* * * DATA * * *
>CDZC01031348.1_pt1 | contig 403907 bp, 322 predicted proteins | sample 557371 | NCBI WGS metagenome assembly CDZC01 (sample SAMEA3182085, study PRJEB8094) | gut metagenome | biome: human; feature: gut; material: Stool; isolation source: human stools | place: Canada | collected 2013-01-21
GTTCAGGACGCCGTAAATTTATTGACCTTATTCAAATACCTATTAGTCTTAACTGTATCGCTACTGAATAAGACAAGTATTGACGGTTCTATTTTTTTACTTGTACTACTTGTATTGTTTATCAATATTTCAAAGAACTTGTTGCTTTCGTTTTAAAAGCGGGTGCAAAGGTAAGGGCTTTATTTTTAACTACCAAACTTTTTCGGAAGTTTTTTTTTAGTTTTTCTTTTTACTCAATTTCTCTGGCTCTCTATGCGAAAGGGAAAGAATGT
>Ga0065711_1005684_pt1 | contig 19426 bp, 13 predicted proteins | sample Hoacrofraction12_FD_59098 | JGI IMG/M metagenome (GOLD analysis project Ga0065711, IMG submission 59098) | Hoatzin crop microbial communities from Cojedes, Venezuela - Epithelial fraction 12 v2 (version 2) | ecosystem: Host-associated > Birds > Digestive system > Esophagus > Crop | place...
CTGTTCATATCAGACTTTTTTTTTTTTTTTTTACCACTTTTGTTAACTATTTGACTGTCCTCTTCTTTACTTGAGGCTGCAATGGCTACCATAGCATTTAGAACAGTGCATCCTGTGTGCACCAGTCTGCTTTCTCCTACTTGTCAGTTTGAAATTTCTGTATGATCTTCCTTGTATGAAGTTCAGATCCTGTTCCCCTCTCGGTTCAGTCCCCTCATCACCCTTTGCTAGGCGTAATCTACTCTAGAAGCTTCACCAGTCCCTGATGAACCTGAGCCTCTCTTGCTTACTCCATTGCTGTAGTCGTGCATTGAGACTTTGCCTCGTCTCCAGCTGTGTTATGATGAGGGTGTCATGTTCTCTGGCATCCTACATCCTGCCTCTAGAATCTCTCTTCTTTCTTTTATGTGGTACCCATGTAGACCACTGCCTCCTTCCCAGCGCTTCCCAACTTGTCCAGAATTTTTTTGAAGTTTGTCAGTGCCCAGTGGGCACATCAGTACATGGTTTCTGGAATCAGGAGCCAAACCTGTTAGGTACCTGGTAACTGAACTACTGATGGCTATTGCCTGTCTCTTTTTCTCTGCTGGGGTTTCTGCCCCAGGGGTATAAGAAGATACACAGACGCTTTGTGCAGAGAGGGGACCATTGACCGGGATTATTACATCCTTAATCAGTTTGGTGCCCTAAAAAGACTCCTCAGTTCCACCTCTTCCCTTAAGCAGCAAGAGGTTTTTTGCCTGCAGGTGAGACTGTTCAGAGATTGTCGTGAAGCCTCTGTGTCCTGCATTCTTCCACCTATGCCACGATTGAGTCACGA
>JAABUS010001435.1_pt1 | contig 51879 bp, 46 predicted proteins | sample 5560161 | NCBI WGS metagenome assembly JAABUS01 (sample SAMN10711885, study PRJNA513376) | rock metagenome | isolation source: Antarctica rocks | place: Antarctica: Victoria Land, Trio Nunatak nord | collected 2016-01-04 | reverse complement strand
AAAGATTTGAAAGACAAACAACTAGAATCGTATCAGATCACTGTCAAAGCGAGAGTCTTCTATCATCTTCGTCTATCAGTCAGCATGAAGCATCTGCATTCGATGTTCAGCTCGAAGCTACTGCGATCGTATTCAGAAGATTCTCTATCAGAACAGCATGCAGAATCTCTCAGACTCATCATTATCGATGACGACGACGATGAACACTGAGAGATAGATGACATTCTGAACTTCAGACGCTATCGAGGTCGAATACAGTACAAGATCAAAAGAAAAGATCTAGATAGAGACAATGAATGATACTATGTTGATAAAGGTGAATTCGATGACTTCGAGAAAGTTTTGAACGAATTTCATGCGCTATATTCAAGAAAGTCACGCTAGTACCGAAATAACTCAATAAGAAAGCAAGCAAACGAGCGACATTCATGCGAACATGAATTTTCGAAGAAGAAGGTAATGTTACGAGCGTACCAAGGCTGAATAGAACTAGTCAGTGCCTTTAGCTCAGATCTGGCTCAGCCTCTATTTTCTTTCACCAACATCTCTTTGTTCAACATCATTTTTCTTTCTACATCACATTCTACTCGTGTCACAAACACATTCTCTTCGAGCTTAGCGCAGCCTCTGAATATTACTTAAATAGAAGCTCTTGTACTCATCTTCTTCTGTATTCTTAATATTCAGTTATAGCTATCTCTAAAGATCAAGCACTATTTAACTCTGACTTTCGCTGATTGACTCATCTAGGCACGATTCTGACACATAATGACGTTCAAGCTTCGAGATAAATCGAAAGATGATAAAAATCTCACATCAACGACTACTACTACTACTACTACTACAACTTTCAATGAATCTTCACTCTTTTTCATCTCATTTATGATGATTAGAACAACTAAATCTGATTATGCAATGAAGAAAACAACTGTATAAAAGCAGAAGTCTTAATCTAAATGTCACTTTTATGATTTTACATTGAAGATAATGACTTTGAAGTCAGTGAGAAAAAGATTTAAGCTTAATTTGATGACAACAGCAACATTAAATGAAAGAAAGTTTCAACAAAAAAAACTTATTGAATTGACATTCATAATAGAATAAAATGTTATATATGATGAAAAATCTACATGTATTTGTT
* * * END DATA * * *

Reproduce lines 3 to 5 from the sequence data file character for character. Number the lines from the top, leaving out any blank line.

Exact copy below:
>Ga0065711_1005684_pt1 | contig 19426 bp, 13 predicted proteins | sample Hoacrofraction12_FD_59098 | JGI IMG/M metagenome (GOLD analysis project Ga0065711, IMG submission 59098) | Hoatzin crop microbial communities from Cojedes, Venezuela - Epithelial fraction 12 v2 (version 2) | ecosystem: Host-associated > Birds > Digestive system > Esophagus > Crop | place...
CTGTTCATATCAGACTTTTTTTTTTTTTTTTTACCACTTTTGTTAACTATTTGACTGTCCTCTTCTTTACTTGAGGCTGCAATGGCTACCATAGCATTTAGAACAGTGCATCCTGTGTGCACCAGTCTGCTTTCTCCTACTTGTCAGTTTGAAATTTCTGTATGATCTTCCTTGTATGAAGTTCAGATCCTGTTCCCCTCTCGGTTCAGTCCCCTCATCACCCTTTGCTAGGCGTAATCTACTCTAGAAGCTTCACCAGTCCCTGATGAACCTGAGCCTCTCTTGCTTACTCCATTGCTGTAGTCGTGCATTGAGACTTTGCCTCGTCTCCAGCTGTGTTATGATGAGGGTGTCATGTTCTCTGGCATCCTACATCCTGCCTCTAGAATCTCTCTTCTTTCTTTTATGTGGTACCCATGTAGACCACTGCCTCCTTCCCAGCGCTTCCCAACTTGTCCAGAATTTTTTTGAAGTTTGTCAGTGCCCAGTGGGCACATCAGTACATGGTTTCTGGAATCAGGAGCCAAACCTGTTAGGTACCTGGTAACTGAACTACTGATGGCTATTGCCTGTCTCTTTTTCTCTGCTGGGGTTTCTGCCCCAGGGGTATAAGAAGATACACAGACGCTTTGTGCAGAGAGGGGACCATTGACCGGGATTATTACATCCTTAATCAGTTTGGTGCCCTAAAAAGACTCCTCAGTTCCACCTCTTCCCTTAAGCAGCAAGAGGTTTTTTGCCTGCAGGTGAGACTGTTCAGAGATTGTCGTGAAGCCTCTGTGTCCTGCATTCTTCCACCTATGCCACGATTGAGTCACGA
>JAABUS010001435.1_pt1 | contig 51879 bp, 46 predicted proteins | sample 5560161 | NCBI WGS metagenome assembly JAABUS01 (sample SAMN10711885, study PRJNA513376) | rock metagenome | isolation source: Antarctica rocks | place: Antarctica: Victoria Land, Trio Nunatak nord | collected 2016-01-04 | reverse complement strand